The Future of Nursing 2020-2030

By Cathy Hall, MS, RN, NE-BC, CHEP, vice president and associate chief nursing officer, Miami Valley Hospital South, and Patricia O’Malley, PhD, APRN-CNS, nurse researcher, Premier Health Center for Nursing Excellence

The National Academies of Science, Engineering and Medicine sponsored the first of three town hall meetings on March 20, 2019, to draft a second document, similar to the 2010 Institute of Medicine report that profoundly changed the education and practice of nurses over the past decade. The 2010 report was instrumental in removing practice barriers and expanding advanced practice nursing. Since 2010, the percentage of nurses with a BSN has increased from 49 percent to 57 percent, with substantial increases in doctorally prepared members as well. The field of nursing has diversified and also become partners in health policy and decision making. As a result, nursing has succeeded in building information infrastructure, evidence-based practice, and outcome data.

Now, in collaboration with the Robert Wood Johnson Foundation and AARP, the Committee on the Future of Nursing 2020-2030 will prepare a 2020-2030 plan for nursing based on expert analysis, town halls, and research. The United States spends the most on health care with generally unfavorable outcomes compared to other countries. Something has to change.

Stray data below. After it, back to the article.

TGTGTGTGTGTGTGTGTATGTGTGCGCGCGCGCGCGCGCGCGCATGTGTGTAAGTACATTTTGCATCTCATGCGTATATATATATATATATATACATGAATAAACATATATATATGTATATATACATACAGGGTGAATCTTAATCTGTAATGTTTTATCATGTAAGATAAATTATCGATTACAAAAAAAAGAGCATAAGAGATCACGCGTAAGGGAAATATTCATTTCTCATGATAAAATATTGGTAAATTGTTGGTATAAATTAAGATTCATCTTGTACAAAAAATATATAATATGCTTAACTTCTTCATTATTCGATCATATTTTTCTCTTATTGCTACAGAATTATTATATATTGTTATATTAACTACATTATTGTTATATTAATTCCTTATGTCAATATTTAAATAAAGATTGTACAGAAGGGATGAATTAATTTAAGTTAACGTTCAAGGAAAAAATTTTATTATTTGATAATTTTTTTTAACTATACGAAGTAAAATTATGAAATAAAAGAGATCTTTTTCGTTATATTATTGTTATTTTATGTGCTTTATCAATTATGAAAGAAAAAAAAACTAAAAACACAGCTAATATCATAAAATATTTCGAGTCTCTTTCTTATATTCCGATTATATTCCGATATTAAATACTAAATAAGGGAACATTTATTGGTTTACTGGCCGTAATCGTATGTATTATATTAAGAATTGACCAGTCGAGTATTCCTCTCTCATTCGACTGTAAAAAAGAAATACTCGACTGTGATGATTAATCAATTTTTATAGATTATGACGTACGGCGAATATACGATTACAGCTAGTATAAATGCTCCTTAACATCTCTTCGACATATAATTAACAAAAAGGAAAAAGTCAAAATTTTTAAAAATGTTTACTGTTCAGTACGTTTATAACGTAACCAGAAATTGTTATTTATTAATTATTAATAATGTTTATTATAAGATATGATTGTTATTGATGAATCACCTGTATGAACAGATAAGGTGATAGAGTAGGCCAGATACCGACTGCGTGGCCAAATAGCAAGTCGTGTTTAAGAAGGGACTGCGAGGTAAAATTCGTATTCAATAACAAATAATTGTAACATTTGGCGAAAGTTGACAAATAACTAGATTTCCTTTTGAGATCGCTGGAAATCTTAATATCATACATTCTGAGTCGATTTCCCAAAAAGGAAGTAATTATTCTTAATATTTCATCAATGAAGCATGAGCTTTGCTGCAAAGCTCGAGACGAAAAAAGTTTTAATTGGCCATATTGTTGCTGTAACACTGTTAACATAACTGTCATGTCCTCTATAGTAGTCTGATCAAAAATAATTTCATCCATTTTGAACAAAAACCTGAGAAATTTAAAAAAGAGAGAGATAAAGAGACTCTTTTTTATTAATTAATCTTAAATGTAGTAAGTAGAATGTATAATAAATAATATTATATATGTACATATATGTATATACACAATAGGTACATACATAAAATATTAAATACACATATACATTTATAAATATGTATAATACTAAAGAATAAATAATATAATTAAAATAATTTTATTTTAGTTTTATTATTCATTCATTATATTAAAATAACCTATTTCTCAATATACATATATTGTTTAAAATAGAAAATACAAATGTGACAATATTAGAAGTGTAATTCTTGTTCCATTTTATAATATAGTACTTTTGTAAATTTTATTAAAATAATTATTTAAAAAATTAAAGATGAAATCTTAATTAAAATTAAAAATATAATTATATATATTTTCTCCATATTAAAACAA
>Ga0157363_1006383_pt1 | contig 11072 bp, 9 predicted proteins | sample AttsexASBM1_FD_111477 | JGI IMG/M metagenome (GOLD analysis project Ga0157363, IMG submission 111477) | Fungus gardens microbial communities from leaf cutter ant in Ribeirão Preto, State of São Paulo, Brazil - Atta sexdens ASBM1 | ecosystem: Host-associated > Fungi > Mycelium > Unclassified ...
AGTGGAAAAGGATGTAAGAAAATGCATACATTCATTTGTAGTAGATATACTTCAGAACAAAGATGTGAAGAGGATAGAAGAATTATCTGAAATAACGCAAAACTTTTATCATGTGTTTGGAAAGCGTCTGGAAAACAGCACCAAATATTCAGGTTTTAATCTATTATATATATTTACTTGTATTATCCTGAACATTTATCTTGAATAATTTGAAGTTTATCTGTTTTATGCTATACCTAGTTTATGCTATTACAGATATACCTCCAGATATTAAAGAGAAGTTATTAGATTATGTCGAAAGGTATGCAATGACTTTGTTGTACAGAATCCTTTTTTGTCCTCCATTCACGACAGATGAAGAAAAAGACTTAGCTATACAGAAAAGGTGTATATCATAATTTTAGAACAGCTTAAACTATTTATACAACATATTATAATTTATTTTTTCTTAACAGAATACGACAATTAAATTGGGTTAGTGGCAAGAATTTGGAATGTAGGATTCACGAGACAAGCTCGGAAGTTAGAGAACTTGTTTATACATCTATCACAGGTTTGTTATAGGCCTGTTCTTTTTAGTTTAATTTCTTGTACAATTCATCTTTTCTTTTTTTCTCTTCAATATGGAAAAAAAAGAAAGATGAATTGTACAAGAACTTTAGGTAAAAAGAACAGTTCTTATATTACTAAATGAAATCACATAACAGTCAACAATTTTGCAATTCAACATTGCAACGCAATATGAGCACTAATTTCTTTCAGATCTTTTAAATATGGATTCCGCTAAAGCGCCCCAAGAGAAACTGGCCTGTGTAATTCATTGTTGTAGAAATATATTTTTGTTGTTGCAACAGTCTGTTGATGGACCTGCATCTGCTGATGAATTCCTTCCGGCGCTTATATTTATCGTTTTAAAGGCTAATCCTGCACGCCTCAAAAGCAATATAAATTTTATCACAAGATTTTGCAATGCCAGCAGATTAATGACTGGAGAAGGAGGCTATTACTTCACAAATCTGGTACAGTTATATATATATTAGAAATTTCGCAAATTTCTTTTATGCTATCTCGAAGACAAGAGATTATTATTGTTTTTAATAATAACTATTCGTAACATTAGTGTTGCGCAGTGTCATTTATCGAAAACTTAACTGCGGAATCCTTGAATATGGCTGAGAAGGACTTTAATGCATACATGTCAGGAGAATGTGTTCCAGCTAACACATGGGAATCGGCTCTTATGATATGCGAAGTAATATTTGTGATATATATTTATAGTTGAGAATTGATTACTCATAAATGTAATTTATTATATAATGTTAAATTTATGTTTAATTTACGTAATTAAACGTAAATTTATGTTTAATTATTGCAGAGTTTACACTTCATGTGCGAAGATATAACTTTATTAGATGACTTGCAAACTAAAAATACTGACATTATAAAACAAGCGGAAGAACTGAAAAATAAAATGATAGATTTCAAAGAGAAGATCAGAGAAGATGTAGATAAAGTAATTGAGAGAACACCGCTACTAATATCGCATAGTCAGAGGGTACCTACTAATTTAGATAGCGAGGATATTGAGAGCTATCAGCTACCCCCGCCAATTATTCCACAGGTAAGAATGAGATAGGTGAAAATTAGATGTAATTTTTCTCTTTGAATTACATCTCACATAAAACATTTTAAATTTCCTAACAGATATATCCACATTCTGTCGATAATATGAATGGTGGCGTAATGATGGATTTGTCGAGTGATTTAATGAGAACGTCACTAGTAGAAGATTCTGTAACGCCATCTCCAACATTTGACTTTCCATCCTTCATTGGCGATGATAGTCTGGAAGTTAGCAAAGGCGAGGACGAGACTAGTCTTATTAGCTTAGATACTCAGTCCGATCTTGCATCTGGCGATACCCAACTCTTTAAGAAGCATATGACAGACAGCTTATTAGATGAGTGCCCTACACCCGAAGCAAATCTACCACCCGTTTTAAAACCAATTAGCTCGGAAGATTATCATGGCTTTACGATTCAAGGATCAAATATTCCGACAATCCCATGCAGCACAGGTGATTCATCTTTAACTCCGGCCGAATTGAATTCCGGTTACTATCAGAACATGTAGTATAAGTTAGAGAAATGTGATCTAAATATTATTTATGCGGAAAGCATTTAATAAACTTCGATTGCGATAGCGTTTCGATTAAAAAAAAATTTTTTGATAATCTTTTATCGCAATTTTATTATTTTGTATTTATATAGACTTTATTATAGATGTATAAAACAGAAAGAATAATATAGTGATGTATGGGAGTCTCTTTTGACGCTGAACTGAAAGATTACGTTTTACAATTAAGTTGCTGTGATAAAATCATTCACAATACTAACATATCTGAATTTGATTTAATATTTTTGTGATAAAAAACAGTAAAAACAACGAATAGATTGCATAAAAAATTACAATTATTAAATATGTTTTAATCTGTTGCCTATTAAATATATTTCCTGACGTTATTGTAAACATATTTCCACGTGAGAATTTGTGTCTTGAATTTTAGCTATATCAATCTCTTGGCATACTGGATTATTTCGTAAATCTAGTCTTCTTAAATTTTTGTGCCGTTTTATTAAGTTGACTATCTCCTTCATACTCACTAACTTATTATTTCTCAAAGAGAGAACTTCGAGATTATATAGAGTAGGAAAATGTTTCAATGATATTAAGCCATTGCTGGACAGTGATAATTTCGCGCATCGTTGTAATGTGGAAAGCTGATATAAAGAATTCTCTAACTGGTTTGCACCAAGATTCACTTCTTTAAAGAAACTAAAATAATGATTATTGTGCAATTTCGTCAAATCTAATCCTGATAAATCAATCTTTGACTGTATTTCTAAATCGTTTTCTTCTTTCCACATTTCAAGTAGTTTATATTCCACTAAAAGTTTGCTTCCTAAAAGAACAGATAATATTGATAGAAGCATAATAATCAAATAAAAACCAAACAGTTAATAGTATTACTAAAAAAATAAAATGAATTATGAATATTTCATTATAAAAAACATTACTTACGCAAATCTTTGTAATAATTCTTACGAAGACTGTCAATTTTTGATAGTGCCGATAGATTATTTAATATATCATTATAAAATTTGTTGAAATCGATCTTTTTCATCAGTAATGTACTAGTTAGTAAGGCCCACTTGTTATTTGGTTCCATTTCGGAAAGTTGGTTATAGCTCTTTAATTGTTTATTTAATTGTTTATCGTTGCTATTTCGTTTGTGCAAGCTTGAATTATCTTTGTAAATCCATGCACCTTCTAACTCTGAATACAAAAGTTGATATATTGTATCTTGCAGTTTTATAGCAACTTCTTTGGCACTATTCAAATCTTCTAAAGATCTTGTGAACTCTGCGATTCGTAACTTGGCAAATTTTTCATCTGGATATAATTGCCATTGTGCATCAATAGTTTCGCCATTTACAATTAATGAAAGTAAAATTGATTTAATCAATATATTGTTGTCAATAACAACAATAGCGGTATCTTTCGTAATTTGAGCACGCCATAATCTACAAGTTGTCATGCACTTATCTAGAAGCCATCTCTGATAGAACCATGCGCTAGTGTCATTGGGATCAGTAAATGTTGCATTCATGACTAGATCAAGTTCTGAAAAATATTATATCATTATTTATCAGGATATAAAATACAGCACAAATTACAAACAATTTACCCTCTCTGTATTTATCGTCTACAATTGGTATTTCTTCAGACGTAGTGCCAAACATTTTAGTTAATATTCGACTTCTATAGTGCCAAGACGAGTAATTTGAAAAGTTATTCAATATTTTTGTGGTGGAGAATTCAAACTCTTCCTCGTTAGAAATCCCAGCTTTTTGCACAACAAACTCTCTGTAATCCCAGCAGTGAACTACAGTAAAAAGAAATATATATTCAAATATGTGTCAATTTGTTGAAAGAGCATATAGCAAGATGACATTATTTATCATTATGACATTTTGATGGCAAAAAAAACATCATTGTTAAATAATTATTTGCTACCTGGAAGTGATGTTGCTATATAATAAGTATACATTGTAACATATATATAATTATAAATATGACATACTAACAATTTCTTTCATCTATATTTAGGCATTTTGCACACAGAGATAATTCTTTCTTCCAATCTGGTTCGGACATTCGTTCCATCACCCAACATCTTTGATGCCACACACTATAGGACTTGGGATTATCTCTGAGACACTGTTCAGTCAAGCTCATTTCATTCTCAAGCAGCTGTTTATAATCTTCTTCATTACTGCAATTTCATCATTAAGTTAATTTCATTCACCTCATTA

So, what will be some of the issues going forward? Areas of possible action include: modifying education and academic progression in nursing with improved clinical education, developing a seamless path to BSN for graduates of the 1,100 community colleges in the United States, considering reintegration of LPNs in the acute care setting to modify RN workload, and increasing the number of college educators because one-half of the current teaching faculty will retire by 2025. With the rise in clinical doctorates in nursing, the number of PhD graduates has declined over the past 10 years. Scholars are still needed to develop pathways to increase nurses with PhDs; examine the role of artificial intelligence in nursing, as well as the value of virtual reality in education; find solutions to disruptive technology in the practice environment; design new models of care for financing and care delivery that drive patient outcomes and retention of nurses; pursue the Healthy Nurse-Healthy Nation model; promote self-care; build resilience; prevent burnout; improve access to care; and explore the social determinants of health.

Watch for the final report in about two years. During this period of waiting, you can keep track of the work and participate in free town halls over the web as they are scheduled. More information is available online.

Back to the August 2019 issue of the Nursing Newsletter

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